USPTO Director David Kappos previously stated that the US is already effectively running a first-to-file system because in 2007 there were only 7 interference applications of which only one was decided on priority of the invention. However, Representative Lamar Smith (R-TX) (picture, right), who introduced HR. 1249, stated that the first-to-invent system was
"outdated and dragged down by frivolous lawsuits and uncertainty regarding patent ownership."
Well...which is it? Will the introduction not result any any noticeable difference, a la Kappos, or will result in a more efficient, less contentious patent ownership procedure, a la Smith? Or is this FITF rhetoric irrelevant and the real reason for it's introduction is just to, dare she say the word... harmonize the US position with its international trading partners? (click here for Matt the Kat's post about Director Kappos's views on the matter)

Harmonization of US patent law was exactly what spirited Rep. Rohrabacher (R-CA) during the House debate into calling the legislation a "travesty", adding to the PTO backlog and "break[ing] the back of small inventors...and empower[ing] multinational and foreign corporations" (see his fiery speech at minute 37 including a citation to a Hoover Institution report damning the AIA). Representative Rohrabacher, writing about the AIA in Politico in March stated:
" We're told [the first-to-file system] is necessary to harmonize with Japanese and European patent law. But these systems were established by elitists and economic shoguns interested in corporate power, not individual rights . If patent law is to be harmonized - their system should be raised to our high standards, not ours eroded to conform to their weaker ones."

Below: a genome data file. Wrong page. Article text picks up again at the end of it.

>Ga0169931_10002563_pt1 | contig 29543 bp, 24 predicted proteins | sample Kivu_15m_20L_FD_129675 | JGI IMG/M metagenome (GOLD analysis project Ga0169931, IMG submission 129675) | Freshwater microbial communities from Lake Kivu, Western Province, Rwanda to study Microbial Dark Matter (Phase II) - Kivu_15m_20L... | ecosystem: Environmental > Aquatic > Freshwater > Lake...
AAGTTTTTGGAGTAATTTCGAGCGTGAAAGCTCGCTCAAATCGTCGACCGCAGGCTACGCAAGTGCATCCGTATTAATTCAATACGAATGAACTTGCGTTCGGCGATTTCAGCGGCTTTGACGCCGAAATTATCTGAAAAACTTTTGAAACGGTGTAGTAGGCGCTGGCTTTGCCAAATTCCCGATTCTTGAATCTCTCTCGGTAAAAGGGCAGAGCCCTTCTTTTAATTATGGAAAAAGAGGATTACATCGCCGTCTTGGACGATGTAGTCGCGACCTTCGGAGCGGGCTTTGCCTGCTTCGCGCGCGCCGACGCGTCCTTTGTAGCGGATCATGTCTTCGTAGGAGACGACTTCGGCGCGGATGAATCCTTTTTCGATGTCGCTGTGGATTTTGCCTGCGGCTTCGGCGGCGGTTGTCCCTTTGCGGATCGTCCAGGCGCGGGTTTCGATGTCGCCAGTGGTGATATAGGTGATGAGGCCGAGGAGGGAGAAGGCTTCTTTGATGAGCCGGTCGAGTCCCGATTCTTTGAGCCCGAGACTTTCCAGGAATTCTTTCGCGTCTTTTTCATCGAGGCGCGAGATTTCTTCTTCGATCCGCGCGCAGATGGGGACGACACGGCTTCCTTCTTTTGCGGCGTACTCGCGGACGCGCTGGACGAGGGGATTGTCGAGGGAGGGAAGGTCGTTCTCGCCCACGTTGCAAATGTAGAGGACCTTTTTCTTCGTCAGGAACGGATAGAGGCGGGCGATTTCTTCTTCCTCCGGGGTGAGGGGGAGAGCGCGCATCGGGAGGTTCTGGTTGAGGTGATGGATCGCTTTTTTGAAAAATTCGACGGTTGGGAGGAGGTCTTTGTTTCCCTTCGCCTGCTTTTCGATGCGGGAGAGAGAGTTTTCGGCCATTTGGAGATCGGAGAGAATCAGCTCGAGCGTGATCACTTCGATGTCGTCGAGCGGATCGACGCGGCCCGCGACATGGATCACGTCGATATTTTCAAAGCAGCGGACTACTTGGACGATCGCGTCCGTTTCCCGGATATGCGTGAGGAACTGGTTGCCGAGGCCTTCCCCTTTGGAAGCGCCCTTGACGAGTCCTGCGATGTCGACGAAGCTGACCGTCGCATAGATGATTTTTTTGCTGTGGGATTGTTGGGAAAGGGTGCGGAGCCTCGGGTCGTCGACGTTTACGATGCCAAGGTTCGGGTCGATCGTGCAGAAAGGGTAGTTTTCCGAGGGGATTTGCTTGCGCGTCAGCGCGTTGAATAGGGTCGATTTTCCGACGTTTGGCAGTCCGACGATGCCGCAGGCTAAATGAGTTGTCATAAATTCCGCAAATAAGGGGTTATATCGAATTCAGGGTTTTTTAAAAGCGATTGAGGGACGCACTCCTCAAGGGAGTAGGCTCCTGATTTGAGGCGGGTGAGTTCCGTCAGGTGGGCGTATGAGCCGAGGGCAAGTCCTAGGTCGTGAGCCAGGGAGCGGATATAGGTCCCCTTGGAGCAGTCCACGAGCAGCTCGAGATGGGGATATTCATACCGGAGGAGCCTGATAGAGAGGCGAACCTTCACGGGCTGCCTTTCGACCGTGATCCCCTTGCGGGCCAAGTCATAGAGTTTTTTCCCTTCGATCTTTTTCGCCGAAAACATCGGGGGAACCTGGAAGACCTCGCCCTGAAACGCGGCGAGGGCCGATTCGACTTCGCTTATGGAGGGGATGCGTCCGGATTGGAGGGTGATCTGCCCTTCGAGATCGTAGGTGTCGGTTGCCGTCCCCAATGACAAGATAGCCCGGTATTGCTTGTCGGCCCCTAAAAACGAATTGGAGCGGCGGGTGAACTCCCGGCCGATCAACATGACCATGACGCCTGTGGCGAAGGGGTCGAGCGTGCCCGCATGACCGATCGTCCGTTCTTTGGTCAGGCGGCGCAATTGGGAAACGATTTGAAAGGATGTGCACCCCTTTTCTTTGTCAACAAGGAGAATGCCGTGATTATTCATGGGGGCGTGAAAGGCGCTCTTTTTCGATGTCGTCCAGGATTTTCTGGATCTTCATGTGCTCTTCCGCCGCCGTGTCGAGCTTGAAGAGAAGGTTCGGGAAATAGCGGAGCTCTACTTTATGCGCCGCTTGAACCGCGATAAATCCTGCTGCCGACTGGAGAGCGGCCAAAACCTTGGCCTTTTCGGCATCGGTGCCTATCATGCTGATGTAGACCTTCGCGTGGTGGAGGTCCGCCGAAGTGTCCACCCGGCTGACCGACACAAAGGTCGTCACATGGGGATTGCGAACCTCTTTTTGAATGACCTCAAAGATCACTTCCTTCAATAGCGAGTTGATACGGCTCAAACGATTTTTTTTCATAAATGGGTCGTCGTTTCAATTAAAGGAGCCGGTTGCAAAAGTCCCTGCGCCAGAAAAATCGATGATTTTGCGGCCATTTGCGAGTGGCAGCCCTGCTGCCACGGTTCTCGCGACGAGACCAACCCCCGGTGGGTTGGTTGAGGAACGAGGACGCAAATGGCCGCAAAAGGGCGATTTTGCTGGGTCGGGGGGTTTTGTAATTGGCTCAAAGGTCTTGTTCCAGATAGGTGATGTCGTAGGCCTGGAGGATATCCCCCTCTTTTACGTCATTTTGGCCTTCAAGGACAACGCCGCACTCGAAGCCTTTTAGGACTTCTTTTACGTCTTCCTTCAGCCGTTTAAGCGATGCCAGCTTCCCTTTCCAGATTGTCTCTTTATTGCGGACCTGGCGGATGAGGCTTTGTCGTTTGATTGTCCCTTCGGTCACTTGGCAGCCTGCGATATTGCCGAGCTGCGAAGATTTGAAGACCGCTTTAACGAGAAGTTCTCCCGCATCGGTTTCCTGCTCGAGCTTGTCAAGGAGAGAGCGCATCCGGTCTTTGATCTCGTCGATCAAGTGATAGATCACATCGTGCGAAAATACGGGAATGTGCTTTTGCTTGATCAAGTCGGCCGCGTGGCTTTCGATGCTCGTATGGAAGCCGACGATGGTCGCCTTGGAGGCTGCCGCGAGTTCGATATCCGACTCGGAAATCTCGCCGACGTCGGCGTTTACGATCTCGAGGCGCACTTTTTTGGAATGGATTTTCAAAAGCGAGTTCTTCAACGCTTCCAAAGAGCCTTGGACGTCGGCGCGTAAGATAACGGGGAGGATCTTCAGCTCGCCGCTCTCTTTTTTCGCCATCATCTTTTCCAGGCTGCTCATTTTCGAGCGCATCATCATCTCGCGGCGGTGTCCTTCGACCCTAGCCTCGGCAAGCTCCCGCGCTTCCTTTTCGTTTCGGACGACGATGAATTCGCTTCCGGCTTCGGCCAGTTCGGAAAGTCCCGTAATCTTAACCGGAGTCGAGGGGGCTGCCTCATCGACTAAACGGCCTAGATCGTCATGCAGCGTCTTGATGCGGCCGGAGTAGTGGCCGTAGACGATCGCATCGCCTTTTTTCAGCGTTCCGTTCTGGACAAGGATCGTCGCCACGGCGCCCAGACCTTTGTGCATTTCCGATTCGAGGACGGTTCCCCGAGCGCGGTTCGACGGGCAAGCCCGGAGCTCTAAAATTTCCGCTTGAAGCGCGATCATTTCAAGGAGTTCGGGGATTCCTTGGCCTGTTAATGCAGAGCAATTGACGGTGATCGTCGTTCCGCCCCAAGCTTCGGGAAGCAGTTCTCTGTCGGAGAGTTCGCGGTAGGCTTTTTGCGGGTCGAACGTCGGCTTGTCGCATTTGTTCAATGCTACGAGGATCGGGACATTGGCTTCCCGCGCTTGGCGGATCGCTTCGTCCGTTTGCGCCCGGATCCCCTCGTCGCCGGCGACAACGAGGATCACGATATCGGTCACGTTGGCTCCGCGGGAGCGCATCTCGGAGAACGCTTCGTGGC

Ahhh....this fondly reminds the AmeriKat of this Lewis Black skit (warning: his name is Black, but his language gets a bit blue). But despite the fiery opposition, in which Rohrabacher was not alone, both Houses passed substantively identical first-to-file provisions. First-to-file is here to stay, it seems.

There are several other tweaks to language and addition of some provisions in HR 1249 but one of the bigger changes is that of the funding of the USPTO. S.23 included an amendment which ended the annoying fee diversion whereby the excess fees collected by the USPTO (excess in that it is more than what the USPTO was apportioned in funding by Congress) go back to the federal government where the monies can be invested for things other than the USPTO. Frustratingly, this amendment did not make it in tact to HR 1249 and instead the House "decided to water down [the] language" according to Senator Tom Coburn, the introducer of the fee diversion amendment in the Senate. Now, the excess funds, instead of being controlled by USPTO would, under section 22 of HR 1249, be controlled by the Appropriations Committee. Yikes...kiss that money good-bye! (picture, above, left - Senator Coburn)

For the non-US readers, the Appropriations Committee basically controls the purse of the US government. He who controls the pursue, has the power. And he who hath the power, well...does not necessarily always do what is best. Senator Coburn has more damning things to say about the Appropriations Committee (click here for his press release urging the Senate to oppose Congress's version). Director Kappos, as an unelected member of the executive branch of the government, more coolly stated that
"We are encouraged by the statements of so many Members of Congress calling for the USPTO to have full access to its fees when fee collections exceed Congress' annual appropriation for USPTO. Full funding of the USPTO is necessary for the USPTO to successfully implement the legislation and to more effectively perform its core mission."
The Wall Street Journal reports that despite the further compromise that the bill needs before President Obama sees it, the White House has already signalled its approval of HR 1249. So will there even be a fight on fee-diversion and other controversial provisions like expanded prior-user rights, or will the Senate just adopt the House version? Anyone want to put some money (or milk) on the Senate just voting through HR 1249's text as is?